R- once asked me, when I was ranting about about some government policy, if you're so smart, why don't you go fix it. And my answer is that I don't need to, since I just think like an economist and all economists (including all the ones in gov't) pretty much think the same way. (The other tricky question is all economists agree, why don't those policies get enacted, but that's another story). This is especially stark with the recent trend of behavioral economics, where you have people trained in other disciplines, like Dan Ariely, talking about economics, and while Dan calls himself a behavioral economist, he is only an economist by subject matter. I had a conversation with Dan on his paper on stealing. He was noting the huge economic consequences of stealing, whereas actually to an economist, stealing by itself is not bad for welfare, it is only at transfer of wealth that leaves the total sum unchanged. Stealing is only quantitatively bad in the costs people incur to prevent theft and the impact on incentives. But if firms don't care about the theft, (as in the shrinkage that most retail firms expect, the problem is not so costly). Ariely is an excellent scholar, and even an excellent behavioral economist, but he is not an economist.
By economist, I mean PhD economist trained at most mainstream universities. We all largely learned from the same textbooks, read the same literature. There is shocking uniformity in the profession, and though outsiders often think there are large divisions say between keynesians and moneterists, on most issues, there is impressive uniformity on the epistemic basis of knowledge--in terms of which statistical tools and models we consider legitimate--which gives economics I think more coherence than other social sciences. A primer explaining economics to non-economists that I came across in grad school (The Economists View of the World) explains this well.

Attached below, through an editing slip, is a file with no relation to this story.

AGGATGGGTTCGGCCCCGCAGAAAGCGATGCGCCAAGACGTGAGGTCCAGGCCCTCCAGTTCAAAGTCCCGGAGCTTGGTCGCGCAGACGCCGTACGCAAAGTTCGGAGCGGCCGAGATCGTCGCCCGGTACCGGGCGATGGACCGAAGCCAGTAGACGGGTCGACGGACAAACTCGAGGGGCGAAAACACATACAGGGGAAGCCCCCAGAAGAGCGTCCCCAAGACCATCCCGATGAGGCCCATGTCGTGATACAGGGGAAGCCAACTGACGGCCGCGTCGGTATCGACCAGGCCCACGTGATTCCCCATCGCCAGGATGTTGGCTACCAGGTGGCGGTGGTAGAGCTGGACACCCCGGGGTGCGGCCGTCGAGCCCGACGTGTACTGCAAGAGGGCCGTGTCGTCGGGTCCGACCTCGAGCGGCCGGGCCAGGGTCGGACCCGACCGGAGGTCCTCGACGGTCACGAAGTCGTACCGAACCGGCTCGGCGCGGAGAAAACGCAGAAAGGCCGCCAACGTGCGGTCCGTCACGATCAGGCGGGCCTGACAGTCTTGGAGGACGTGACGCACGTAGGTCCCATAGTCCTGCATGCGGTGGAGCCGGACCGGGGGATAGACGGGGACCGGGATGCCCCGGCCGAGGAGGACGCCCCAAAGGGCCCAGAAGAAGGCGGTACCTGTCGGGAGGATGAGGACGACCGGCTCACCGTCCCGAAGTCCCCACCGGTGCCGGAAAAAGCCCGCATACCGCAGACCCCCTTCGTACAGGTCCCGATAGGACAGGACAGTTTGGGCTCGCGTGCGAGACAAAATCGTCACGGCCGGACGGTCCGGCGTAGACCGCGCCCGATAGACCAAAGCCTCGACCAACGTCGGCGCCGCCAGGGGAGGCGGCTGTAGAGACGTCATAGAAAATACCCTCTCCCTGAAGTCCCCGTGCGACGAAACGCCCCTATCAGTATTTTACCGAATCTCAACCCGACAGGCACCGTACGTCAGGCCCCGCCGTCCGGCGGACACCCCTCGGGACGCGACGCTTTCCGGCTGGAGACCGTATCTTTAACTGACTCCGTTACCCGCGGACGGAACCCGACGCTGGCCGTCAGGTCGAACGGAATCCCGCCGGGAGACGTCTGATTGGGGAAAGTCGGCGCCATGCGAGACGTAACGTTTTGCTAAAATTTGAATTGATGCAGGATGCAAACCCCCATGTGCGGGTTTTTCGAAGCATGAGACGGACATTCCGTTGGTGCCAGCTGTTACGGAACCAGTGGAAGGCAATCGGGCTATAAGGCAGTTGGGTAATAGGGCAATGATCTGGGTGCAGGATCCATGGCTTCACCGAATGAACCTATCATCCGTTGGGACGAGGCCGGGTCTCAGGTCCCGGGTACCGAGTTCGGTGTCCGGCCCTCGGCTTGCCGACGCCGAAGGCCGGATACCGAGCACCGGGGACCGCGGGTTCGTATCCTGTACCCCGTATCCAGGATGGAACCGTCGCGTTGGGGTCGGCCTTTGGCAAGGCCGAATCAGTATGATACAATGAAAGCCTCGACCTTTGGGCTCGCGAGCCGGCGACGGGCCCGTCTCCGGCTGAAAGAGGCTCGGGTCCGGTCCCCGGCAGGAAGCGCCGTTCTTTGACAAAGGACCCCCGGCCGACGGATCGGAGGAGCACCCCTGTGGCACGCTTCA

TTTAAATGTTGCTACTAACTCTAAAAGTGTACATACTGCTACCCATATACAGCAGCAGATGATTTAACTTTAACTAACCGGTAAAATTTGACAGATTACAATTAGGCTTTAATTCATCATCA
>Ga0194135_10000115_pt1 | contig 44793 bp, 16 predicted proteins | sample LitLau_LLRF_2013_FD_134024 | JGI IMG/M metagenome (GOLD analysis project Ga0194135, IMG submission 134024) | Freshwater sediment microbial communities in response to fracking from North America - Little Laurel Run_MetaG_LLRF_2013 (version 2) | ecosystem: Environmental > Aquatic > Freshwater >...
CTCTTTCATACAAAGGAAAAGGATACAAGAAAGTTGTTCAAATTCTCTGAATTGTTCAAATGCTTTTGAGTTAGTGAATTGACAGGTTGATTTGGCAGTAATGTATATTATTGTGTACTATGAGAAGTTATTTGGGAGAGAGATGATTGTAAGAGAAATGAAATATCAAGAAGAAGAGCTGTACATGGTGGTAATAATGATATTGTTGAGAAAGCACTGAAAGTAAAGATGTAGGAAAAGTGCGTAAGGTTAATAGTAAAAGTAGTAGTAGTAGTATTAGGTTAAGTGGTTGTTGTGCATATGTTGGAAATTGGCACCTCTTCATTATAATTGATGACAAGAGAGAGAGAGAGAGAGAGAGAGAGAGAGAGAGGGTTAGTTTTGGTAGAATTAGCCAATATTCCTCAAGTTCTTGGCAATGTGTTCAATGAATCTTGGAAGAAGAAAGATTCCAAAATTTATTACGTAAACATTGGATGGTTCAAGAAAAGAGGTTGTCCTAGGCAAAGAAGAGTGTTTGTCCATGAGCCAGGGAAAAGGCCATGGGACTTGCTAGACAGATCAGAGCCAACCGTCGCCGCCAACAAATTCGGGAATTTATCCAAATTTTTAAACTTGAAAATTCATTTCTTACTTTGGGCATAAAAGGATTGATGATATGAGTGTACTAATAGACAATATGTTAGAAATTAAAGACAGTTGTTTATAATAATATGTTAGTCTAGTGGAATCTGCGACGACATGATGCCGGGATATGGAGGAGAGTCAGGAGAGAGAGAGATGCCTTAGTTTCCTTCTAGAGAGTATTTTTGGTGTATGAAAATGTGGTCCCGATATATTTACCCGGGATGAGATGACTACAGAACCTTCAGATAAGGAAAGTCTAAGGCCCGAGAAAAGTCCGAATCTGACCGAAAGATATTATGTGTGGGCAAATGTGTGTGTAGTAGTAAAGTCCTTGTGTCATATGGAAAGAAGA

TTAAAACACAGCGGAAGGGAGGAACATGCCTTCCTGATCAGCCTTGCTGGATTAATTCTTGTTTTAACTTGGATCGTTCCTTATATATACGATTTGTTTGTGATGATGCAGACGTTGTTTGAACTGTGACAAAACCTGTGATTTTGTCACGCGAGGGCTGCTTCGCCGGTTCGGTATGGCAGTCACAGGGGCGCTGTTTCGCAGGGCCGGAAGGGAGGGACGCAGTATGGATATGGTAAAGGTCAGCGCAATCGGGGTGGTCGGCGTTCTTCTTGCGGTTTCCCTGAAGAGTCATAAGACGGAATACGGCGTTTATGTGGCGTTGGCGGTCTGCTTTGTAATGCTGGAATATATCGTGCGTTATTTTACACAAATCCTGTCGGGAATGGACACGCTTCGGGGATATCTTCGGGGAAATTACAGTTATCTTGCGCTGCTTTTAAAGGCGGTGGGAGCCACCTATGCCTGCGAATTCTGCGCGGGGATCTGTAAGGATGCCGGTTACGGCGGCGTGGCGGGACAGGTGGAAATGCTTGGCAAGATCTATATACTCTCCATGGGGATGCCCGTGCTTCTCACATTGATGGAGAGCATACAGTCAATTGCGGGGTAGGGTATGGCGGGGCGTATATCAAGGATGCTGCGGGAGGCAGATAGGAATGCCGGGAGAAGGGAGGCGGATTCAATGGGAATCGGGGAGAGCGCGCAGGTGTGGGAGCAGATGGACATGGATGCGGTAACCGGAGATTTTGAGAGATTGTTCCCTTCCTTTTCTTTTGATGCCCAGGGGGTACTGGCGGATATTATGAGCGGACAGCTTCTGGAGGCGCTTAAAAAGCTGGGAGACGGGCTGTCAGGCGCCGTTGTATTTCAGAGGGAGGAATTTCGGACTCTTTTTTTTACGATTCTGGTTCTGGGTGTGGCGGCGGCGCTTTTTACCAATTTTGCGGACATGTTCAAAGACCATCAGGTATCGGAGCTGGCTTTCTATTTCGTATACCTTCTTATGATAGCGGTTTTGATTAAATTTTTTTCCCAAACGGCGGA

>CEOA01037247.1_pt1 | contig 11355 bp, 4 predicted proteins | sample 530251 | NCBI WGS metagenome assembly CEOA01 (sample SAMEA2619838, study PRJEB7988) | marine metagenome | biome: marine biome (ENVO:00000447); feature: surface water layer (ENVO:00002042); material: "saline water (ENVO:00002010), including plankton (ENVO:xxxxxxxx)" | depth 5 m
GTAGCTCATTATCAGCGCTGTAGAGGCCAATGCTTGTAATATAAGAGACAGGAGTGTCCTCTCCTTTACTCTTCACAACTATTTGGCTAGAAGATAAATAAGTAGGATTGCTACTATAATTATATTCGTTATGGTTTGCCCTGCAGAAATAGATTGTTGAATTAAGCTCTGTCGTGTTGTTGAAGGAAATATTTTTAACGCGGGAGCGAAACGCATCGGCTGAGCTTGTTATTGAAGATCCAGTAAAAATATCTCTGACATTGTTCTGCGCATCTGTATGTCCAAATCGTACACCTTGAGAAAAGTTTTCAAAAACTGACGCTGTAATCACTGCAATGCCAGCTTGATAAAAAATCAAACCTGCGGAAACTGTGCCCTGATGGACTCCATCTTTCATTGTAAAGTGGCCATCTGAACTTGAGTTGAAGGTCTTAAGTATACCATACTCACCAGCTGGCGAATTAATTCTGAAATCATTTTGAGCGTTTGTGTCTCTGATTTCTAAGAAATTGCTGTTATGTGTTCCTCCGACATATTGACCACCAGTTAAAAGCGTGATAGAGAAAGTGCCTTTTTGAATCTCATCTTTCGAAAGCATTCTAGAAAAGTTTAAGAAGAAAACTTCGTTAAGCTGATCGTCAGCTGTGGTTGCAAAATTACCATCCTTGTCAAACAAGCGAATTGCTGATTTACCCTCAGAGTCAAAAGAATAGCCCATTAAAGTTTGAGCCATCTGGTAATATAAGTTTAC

Probably to non-economists the distinction is subtle. Lots of pundits on tv or writers of popular books claim economic knowledge, but are not economists. Finance people on the whole often think nothing like economists (the very notion that you can make money by trading stock runs counter to central tenets of the economist world view), Black Swan writer Taleb Nassim is a good example of a finance person peddling economic ideas, but not the ideas of economists.
As a result, the vast majority of economic reporting in the news is not really economics. One of the few exceptions to this is the Planet Money Podcast (offshoot of my favorite radio show, This American Life).
I've noticed this acutely recently because I teach a class on How to Think Like an Economist.
As I catch up with old podcasts, I find that unwittingly, a lot of the topics covered in class (How politicians's don't really create jobs, using externalities to explain npr funding, the economic implications of the japanese Tsunami, for example) were covered by Planet Money. This by itself is not so surprising since the topics were topical, but what was surprising is that they were covered in largely the same way.
In a news environment where the economists' voice is rarely heard in economic reporting, this is really refreshing. Planet Money doesn't always get it right, but it usually does.
I should acknowledge that I'm not saying this uniformity is a good thing, just that it is. Sociologists study the process of professionalization, and I often worry about blind spots it may create. For example, one of our central tenets that free trade is unambiguously good, may not be so unambiguous. After many years of pondering, I have come to believe the benefits of the coherence of the economics edifice outweigh the costs, but that is the subject for another time.